Thursday, February 14, 2013

Meteor Showers: Fire and Water

A flash of our past and our future: the meteor impact near Chelyabinsk, Russia, early Friday morning.

This meteor was about 55 ft. in diameter, weighed 10,000 tons, and is a remnant of the dust and rocks that swirled around the early sun 4.5 billion years ago, according to the Wall Street Journal.

Comets hitting Earth brought our water, eventually building to our oceans.  

Meteors peppered earth early in its 4.45 billion year history, one impact causing a chunk of earth and debris to rebound away and become our moon.  

Even now 100 tons of material the size of sand or smaller still hits Earth every day, reports Phil Plait on on Slate. 

When I walk on the beach tomorrow morning, I'll thank God for the gift of oceans.

I'll be waiting for the sunset bypass of Asteroid 2012DA14--17,000 miles from Earth and the size of a football field.

In 1908 a meteor exploded above Siberia, flattening trees over a 25-mile area.

The meteor that caused extinction of the dinosaurs about 60 million years ago was about the same size as the asteroid that will pass us by on Friday.

"It is only every 2,000 years or so that an object the size of a football field descends to Earth and causes significant damage, according to NASA," reports the Wall Street Journal, referring to the meteor fly-by on Friday.

As if humans were keeping a list in 4,000 BCE, 2000 BCE, and the turn of the first millennium CE.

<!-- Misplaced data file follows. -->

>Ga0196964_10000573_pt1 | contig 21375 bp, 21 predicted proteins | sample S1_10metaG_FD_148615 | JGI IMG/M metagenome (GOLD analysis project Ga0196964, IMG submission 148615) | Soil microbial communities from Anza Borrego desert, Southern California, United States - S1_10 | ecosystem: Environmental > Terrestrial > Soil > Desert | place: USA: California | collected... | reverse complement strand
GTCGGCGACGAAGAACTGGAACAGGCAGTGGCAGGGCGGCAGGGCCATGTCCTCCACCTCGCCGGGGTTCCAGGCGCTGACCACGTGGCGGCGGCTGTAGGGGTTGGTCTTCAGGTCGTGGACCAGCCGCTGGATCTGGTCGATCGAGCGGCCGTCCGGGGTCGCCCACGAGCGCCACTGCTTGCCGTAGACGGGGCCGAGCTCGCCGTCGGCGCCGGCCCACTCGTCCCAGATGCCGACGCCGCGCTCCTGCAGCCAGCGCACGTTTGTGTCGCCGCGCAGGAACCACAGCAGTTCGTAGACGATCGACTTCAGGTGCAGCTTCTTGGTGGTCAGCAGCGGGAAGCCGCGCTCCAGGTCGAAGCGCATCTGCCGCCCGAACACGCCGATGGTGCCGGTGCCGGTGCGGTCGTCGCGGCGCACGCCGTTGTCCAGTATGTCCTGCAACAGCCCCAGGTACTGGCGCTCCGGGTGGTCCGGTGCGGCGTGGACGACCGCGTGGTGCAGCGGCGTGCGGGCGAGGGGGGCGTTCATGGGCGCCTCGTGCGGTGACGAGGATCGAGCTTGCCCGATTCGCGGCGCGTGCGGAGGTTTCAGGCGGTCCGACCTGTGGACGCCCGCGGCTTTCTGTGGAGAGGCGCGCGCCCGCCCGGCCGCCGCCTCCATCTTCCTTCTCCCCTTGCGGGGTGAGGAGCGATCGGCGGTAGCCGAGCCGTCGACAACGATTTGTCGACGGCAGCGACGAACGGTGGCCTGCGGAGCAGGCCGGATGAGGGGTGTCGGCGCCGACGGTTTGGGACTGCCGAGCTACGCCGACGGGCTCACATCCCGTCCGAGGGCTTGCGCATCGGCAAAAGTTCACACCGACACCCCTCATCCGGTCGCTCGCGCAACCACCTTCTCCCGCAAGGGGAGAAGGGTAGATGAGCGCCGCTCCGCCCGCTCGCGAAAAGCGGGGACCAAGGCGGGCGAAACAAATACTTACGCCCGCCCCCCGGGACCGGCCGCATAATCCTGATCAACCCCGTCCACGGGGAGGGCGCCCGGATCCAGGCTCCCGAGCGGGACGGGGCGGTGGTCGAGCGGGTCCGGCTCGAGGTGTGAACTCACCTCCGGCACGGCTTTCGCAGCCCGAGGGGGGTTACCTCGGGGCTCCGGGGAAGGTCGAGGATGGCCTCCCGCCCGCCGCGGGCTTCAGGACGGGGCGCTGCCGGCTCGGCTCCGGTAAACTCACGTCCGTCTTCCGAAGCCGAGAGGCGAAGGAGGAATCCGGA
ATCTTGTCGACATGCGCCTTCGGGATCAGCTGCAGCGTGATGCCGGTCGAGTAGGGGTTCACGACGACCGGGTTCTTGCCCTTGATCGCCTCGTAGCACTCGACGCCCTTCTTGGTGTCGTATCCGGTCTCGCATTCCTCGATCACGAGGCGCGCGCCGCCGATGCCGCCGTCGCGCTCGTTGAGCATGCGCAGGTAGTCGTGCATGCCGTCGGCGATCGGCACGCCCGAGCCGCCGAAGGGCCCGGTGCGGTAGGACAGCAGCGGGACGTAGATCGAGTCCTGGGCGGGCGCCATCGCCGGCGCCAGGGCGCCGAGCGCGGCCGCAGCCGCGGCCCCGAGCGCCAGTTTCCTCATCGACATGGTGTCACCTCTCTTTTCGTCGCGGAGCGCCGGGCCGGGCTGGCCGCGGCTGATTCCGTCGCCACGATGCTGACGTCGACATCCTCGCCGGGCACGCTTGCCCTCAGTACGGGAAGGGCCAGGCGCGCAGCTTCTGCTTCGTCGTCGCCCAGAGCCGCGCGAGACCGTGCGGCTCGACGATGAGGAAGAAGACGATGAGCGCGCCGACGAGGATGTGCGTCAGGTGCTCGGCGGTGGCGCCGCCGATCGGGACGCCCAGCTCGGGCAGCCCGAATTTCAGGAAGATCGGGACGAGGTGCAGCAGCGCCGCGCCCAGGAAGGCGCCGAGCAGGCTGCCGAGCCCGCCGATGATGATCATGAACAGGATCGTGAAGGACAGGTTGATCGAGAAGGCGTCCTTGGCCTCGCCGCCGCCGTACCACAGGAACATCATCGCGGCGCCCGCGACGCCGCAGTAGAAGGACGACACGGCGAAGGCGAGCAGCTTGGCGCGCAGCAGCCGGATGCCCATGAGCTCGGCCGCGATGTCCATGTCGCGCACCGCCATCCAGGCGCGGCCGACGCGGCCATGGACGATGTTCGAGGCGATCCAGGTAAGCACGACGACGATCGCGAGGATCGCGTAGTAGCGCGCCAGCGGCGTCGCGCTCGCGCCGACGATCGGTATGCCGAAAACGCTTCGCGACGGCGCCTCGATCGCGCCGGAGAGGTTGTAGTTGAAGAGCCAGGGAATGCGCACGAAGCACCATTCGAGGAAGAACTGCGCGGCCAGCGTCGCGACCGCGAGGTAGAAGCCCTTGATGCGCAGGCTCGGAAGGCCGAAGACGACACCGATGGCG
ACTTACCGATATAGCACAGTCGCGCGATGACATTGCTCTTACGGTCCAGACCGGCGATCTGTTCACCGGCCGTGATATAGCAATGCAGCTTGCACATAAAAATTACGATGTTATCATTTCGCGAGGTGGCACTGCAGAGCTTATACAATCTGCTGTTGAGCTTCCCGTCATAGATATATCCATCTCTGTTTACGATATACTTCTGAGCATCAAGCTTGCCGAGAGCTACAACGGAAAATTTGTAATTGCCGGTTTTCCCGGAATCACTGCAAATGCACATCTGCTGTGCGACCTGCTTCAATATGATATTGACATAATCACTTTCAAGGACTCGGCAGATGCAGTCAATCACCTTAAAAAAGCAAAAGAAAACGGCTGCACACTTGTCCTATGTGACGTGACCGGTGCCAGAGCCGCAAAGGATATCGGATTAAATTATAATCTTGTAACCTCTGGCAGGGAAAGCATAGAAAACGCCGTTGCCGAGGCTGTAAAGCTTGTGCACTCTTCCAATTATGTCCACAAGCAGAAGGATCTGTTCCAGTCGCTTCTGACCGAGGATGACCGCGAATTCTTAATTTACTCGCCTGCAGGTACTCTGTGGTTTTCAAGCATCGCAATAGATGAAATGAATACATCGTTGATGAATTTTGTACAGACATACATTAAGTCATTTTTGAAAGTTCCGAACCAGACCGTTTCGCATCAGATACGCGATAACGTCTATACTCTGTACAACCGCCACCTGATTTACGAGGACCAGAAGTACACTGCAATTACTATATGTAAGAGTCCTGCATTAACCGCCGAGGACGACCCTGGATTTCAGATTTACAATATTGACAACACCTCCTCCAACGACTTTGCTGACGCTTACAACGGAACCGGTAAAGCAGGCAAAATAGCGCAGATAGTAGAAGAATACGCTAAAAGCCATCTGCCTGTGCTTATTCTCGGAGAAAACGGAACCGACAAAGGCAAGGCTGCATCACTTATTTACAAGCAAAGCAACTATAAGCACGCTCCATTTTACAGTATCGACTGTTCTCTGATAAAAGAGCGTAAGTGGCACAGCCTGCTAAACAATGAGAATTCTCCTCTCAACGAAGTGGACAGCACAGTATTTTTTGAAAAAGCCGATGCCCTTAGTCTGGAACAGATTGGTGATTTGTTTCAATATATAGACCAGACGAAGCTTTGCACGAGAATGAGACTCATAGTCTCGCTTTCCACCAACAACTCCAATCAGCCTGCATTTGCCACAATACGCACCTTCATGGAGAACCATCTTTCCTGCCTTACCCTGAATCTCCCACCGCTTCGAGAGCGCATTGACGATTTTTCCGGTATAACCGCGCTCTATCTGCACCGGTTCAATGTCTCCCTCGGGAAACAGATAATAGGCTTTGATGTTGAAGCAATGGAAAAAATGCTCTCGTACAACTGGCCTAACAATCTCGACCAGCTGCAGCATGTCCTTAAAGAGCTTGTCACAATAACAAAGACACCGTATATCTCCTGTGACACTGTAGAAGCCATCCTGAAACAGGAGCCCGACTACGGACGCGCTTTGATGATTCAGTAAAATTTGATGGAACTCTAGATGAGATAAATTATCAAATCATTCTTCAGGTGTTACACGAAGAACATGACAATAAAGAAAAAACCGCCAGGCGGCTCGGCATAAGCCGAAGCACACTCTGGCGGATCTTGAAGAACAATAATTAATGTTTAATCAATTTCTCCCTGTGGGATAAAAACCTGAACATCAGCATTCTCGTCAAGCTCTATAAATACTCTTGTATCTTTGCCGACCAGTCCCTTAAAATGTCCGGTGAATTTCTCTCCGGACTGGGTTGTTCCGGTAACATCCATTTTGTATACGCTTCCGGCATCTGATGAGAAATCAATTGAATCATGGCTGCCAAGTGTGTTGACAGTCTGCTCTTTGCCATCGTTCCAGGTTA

In contrast, a much smaller meteor like the one over Chelyabinsk causes damage on Earth about once every one hundred years.

Thank God that 2012DA14 will not be returning us to the dust from which we were formed.

Note of correction: 

In the first hours after the meteor passed over Chelyabinsk, some pranksters posted on YouTube videos of a gas crater in Darwaza, Turkmenistan, claiming it to be the site of impact of a part of the meteor.  I fell for it and posted the link below on my blog.  The footage also appears in the first link above of various Chelyabinsk videos pasted together, some from news broadcasts.

In this YouTube video someone walks through the snow around the edge of gas crater nicknamed "Gates of Hell."

Weratu Nectur posted this explanation of the 1971 crater on YouTube on Feb. 16:

In 1971 near the village of Darwaza, geologists discovered an accumulation of underground gas.  As a result of excavation and drilling, they stumbled on an underground void.  Then the earth collapsed and formed a large hole filled with gas.  

The fumes did not go out, so they decided to burn.  Geologists expected the fire would go out after a few days, but they were mistaken.  Since 1971, the natural gas coming from the crater stays lit day and night.

At any rate, this gas crater gives us a glimpse of what the meteor crater in Arizona near Flagstaff may have looked like when it happened between 20,000 and 50,000 years ago.